337 U.S. 903 (1949)

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U.S. Supreme Court


337 U.S. 903

In the Matter of ELECTRIC POWER & LIGHT CORPORATION, Electric Bond and Share Company.
No. 610, Misc.

Supreme Court of the United States

May 16, 1949

The petitions for a stay are denied. [ Matter of Electric Power & Light Corp. 337 U.S. 903 (1949) ]

Page 337 U.S. 903 , 904

Messrs. Samuel Becker and Nathan B. Kogan, for petitioners.

Solicitor General Perlman and Mr. Roger S. Foster, for respondent Securities & Exchange Commission.

Mr. Daniel James, for respondent Electric Power & Light Corp.

Mr. John F. MacLane, for respondent Electric Bond & Share Co.

Mr. Percival E. Jackson, for respondents of certain preferred stock committee.

Mr. Justice FRANKFURTER with whom Mr. Justice MURPHY joins, dissenting.

This is a motion to stay the execution of a plan of dissolution of Electric Power & Light Corporation as ordered by the Securities and Exchange Commission under 11(b) of the Public Utility Act of 1935, 15 U. S.C.A. 79K(b). The Commission brought proceedings to enforce its order before the United States District Court for the Southern District of New York and that court, having found the pl n 'fair and equitable,' ordered its enforcement. That court also denied motions for a stay of the execution of the plan. The petitioners took appeals from the order of enforcement to the Court of Appeals for the Second Circuit and asked for a stay of the execution of the plan pending appeal. It is conceded that such appeals would become nugatory if before their disposition the plan be executed. The Commission, naturally enough therefore in its memorandum in opposition to the motions for stay before this Court, indicates that whether the requested stay should be granted or withheld turns on 'the merit or lack of merit in the appeals.'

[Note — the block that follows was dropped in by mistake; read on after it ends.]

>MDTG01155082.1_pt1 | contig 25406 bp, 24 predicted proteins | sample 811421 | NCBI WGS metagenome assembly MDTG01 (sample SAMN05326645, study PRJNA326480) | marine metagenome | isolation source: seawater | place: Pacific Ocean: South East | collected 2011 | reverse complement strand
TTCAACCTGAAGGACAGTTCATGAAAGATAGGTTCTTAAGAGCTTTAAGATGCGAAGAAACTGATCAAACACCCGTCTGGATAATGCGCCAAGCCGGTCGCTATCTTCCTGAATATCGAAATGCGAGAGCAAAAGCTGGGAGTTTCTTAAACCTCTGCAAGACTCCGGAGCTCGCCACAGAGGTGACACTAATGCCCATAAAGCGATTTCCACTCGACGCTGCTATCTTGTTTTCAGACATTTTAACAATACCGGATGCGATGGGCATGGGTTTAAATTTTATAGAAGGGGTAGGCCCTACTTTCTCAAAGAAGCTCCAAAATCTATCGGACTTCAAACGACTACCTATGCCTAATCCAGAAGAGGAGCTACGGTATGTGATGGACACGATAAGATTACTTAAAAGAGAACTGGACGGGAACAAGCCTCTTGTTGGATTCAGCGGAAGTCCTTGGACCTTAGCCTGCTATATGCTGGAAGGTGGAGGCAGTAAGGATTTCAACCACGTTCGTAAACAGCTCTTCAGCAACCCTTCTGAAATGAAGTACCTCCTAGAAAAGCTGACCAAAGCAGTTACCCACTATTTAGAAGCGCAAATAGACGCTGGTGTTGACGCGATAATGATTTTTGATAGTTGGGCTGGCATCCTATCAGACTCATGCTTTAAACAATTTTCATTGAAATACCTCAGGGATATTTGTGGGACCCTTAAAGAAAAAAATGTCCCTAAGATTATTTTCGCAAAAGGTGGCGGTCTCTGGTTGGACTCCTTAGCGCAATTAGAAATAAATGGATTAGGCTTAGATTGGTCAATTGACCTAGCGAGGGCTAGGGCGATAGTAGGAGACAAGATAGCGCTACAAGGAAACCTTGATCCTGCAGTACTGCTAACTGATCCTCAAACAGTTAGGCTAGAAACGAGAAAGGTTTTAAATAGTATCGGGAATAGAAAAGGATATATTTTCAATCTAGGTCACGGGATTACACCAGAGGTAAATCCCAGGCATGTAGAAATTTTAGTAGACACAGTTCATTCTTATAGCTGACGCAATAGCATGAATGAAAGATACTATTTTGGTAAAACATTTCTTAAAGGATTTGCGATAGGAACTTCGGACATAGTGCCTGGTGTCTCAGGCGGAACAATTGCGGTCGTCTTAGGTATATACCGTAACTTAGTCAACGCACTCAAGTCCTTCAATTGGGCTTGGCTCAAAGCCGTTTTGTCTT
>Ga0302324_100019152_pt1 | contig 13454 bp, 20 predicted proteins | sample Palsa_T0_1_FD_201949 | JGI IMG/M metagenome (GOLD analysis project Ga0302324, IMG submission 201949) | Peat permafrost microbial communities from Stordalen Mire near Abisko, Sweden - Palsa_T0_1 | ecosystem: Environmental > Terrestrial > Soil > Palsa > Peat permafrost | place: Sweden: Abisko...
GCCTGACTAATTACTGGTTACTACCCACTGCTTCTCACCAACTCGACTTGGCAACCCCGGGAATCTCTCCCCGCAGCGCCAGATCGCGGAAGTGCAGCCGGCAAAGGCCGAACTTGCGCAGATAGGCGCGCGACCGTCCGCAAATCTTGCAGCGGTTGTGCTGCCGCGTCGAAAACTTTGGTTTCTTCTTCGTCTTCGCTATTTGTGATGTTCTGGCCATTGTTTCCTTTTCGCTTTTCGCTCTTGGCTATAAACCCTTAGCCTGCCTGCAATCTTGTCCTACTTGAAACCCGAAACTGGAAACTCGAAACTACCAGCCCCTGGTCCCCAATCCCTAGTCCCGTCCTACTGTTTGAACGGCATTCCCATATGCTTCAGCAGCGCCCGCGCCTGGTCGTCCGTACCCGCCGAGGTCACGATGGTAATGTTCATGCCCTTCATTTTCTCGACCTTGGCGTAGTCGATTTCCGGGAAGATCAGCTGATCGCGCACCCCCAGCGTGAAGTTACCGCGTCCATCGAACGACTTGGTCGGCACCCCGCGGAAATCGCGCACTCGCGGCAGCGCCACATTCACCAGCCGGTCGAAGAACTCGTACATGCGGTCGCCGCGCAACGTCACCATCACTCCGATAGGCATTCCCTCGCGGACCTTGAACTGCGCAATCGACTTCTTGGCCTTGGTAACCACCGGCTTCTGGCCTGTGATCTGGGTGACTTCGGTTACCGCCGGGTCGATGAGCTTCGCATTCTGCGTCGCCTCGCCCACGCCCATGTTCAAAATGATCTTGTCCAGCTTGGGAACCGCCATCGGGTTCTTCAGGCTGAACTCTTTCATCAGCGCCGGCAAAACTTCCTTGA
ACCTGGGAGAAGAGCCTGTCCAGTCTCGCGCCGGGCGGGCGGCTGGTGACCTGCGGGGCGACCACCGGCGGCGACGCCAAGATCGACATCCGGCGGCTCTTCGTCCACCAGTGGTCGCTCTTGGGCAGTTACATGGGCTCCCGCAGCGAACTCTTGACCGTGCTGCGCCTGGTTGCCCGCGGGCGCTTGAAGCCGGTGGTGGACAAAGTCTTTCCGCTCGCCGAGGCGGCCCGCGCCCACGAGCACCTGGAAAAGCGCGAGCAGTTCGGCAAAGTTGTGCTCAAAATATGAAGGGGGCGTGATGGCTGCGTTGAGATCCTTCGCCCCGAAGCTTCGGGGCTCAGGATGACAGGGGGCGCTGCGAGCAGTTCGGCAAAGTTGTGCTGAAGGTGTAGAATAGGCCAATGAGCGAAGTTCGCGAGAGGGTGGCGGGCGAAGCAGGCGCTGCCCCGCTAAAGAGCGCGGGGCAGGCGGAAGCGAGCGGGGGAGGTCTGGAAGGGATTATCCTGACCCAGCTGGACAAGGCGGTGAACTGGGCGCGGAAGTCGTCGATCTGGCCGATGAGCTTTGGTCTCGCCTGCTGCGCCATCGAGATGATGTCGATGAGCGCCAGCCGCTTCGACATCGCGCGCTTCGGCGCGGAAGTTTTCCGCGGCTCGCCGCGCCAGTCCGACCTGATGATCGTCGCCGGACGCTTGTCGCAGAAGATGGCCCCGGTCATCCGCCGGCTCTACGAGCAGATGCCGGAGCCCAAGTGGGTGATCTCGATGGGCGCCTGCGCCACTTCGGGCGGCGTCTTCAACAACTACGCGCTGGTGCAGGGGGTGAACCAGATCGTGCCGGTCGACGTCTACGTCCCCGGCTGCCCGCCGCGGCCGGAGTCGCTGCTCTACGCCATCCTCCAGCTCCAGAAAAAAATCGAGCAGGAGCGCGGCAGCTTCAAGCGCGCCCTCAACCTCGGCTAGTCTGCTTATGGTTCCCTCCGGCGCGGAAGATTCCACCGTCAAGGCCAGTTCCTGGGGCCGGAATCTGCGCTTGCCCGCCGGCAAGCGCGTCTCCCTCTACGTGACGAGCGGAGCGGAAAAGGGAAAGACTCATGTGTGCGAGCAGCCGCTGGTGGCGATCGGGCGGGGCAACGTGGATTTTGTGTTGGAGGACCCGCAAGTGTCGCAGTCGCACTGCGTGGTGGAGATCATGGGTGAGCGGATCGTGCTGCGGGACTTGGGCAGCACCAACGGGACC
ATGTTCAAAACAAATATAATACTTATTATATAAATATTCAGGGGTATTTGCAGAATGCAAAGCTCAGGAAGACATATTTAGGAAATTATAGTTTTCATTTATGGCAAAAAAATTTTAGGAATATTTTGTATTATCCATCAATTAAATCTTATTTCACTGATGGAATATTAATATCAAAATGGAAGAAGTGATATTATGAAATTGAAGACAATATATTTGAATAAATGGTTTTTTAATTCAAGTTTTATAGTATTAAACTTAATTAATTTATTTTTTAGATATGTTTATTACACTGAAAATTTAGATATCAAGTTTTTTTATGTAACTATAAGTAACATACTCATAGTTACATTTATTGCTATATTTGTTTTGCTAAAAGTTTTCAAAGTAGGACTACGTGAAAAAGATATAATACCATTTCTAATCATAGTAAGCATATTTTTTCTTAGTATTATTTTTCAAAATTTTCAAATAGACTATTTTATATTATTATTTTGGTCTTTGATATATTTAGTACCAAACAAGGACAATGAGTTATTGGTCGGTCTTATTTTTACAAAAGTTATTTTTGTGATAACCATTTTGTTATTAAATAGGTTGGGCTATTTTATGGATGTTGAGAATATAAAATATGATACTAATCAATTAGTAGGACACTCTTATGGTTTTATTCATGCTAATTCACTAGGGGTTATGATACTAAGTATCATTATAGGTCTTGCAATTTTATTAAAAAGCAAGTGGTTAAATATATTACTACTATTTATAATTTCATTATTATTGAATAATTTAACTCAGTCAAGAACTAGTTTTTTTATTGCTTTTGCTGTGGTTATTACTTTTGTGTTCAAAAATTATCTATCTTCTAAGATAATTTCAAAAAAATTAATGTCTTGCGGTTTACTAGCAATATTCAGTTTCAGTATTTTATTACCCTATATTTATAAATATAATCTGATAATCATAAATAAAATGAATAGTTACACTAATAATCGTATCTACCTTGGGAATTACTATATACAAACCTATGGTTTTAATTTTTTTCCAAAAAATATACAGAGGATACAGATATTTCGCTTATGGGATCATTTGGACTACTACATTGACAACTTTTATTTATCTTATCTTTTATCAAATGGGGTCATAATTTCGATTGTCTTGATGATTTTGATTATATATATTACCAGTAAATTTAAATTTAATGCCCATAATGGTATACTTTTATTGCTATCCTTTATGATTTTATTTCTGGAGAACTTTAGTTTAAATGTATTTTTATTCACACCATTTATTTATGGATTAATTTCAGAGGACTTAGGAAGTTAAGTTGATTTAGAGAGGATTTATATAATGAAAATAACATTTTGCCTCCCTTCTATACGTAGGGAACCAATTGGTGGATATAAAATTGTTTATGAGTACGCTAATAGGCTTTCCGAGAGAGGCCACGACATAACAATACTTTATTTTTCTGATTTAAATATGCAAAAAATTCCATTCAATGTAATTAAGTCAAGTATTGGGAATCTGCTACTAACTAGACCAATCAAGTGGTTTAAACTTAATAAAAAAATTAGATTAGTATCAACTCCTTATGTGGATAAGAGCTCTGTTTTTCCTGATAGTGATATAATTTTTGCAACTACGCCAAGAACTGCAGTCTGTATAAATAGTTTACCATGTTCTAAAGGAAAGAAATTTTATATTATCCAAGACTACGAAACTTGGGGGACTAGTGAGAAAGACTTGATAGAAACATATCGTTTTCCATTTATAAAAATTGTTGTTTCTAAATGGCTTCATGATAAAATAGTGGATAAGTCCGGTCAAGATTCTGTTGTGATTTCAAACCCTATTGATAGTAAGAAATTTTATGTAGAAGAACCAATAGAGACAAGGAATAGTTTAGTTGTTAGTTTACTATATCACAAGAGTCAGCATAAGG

Mr. Justice REED, Mr. Justice DOUGLAS, and Mr. Justice JACKSON took no part in the consideration or decision of these applications.

Dissenting memorandum by Mr. Justice FRANKFURTER in which Mr. Justice MURPHY joins.

But the merits of the appeals before the Court of Appeals should be determined by that court and not here. If, on the motions for stay, that court had concluded that [337 U.S. 903 , 905]

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